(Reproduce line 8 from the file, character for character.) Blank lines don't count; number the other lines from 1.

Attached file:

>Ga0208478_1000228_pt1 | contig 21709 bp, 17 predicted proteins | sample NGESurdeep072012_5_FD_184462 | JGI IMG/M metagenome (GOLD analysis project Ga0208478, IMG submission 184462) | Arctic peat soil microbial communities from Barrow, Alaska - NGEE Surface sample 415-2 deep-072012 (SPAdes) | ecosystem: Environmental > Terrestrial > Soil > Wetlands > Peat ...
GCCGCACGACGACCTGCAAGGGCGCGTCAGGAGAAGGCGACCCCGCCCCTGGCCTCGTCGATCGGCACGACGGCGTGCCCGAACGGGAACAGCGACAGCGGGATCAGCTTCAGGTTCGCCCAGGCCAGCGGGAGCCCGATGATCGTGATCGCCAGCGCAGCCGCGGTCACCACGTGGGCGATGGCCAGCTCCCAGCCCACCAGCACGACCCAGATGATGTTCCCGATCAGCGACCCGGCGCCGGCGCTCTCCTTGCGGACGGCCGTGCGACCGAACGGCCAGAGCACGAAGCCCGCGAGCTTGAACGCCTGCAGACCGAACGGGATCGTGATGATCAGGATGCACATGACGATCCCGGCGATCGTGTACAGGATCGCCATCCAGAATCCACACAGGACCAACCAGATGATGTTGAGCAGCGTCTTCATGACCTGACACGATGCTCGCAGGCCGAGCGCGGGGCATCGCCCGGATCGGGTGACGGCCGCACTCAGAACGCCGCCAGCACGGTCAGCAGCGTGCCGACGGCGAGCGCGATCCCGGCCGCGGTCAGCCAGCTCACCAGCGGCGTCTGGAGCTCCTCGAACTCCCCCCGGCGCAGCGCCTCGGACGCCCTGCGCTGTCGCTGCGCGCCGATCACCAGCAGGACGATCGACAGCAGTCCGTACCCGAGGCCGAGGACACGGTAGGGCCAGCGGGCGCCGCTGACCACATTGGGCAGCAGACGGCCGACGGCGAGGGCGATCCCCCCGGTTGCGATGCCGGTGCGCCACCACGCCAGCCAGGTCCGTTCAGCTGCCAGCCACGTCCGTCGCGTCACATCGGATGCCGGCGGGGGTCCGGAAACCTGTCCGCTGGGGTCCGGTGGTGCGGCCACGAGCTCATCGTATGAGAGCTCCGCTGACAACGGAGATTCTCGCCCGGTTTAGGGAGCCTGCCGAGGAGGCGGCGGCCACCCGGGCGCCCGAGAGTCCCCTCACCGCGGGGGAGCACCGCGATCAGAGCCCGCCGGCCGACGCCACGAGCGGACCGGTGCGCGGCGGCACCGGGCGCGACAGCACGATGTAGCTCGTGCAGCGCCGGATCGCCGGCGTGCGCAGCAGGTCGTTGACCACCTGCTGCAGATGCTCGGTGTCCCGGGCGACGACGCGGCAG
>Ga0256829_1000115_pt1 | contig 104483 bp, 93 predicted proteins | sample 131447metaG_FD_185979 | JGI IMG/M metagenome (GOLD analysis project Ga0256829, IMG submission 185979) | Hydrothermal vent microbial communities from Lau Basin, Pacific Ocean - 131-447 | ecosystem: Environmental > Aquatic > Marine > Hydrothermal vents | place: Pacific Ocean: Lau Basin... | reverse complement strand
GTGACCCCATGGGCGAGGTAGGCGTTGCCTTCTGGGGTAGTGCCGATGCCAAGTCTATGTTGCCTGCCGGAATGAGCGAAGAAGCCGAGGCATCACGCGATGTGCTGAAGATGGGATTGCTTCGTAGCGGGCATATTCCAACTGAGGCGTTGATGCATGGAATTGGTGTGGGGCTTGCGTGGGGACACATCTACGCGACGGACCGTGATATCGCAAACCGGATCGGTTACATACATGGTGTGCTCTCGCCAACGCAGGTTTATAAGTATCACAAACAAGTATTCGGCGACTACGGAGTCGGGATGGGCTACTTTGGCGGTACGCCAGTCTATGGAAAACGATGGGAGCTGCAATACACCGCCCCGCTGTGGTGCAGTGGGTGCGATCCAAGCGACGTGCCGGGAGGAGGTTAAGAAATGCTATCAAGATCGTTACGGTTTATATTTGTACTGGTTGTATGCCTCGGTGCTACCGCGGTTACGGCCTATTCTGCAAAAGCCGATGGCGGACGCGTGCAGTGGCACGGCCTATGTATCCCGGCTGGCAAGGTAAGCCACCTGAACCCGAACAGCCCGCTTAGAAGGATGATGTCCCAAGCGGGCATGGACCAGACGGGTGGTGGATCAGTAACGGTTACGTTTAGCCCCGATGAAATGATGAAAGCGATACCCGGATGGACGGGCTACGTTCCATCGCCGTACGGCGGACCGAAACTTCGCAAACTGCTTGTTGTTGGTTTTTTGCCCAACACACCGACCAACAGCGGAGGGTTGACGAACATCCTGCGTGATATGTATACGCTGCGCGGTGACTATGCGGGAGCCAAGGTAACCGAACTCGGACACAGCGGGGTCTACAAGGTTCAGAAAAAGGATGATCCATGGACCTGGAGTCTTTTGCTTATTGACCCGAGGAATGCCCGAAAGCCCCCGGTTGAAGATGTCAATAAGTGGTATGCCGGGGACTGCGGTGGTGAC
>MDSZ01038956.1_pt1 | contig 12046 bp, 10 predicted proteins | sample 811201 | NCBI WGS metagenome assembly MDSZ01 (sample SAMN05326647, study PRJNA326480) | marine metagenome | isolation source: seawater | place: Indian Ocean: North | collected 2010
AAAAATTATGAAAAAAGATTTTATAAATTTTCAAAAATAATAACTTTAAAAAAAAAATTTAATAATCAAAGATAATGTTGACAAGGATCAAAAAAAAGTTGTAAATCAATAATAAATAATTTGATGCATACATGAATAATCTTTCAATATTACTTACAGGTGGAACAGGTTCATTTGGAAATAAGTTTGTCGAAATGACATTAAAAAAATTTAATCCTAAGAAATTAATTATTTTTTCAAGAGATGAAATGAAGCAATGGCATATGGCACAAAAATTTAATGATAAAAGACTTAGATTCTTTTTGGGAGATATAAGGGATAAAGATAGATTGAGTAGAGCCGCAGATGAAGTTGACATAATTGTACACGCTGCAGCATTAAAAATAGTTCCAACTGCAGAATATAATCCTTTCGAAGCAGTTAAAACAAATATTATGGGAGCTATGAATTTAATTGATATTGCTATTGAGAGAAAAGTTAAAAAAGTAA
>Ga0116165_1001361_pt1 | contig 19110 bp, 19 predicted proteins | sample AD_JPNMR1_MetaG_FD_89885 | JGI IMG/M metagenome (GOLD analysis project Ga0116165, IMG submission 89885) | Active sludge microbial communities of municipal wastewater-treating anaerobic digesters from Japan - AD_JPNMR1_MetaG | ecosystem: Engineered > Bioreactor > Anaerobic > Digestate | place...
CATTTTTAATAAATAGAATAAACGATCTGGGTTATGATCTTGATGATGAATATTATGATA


CATTTTTAATAAATAGAATAAACGATCTGGGTTATGATCTTGATGATGAATATTATGATA